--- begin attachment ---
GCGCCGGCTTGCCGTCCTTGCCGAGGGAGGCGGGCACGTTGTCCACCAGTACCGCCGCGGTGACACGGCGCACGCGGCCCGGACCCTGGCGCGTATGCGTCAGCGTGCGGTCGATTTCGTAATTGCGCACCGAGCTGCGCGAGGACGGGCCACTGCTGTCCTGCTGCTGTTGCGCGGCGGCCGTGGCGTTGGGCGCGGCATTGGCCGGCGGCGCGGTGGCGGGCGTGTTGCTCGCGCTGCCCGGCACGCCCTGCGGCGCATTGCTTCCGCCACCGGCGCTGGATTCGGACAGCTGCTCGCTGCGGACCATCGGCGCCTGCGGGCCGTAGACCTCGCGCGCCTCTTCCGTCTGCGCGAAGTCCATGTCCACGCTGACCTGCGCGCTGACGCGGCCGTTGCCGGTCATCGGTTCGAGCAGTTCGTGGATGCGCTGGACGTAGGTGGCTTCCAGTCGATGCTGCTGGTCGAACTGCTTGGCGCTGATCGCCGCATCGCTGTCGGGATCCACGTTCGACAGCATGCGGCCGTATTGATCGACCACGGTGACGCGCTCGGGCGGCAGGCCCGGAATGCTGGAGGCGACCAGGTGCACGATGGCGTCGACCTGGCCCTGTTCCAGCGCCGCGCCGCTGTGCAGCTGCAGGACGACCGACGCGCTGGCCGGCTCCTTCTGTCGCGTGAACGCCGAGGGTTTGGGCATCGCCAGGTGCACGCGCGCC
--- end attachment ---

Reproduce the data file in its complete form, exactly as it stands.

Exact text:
GCGCCGGCTTGCCGTCCTTGCCGAGGGAGGCGGGCACGTTGTCCACCAGTACCGCCGCGGTGACACGGCGCACGCGGCCCGGACCCTGGCGCGTATGCGTCAGCGTGCGGTCGATTTCGTAATTGCGCACCGAGCTGCGCGAGGACGGGCCACTGCTGTCCTGCTGCTGTTGCGCGGCGGCCGTGGCGTTGGGCGCGGCATTGGCCGGCGGCGCGGTGGCGGGCGTGTTGCTCGCGCTGCCCGGCACGCCCTGCGGCGCATTGCTTCCGCCACCGGCGCTGGATTCGGACAGCTGCTCGCTGCGGACCATCGGCGCCTGCGGGCCGTAGACCTCGCGCGCCTCTTCCGTCTGCGCGAAGTCCATGTCCACGCTGACCTGCGCGCTGACGCGGCCGTTGCCGGTCATCGGTTCGAGCAGTTCGTGGATGCGCTGGACGTAGGTGGCTTCCAGTCGATGCTGCTGGTCGAACTGCTTGGCGCTGATCGCCGCATCGCTGTCGGGATCCACGTTCGACAGCATGCGGCCGTATTGATCGACCACGGTGACGCGCTCGGGCGGCAGGCCCGGAATGCTGGAGGCGACCAGGTGCACGATGGCGTCGACCTGGCCCTGTTCCAGCGCCGCGCCGCTGTGCAGCTGCAGGACGACCGACGCGCTGGCCGGCTCCTTCTGTCGCGTGAACGCCGAGGGTTTGGGCATCGCCAGGTGCACGCGCGCC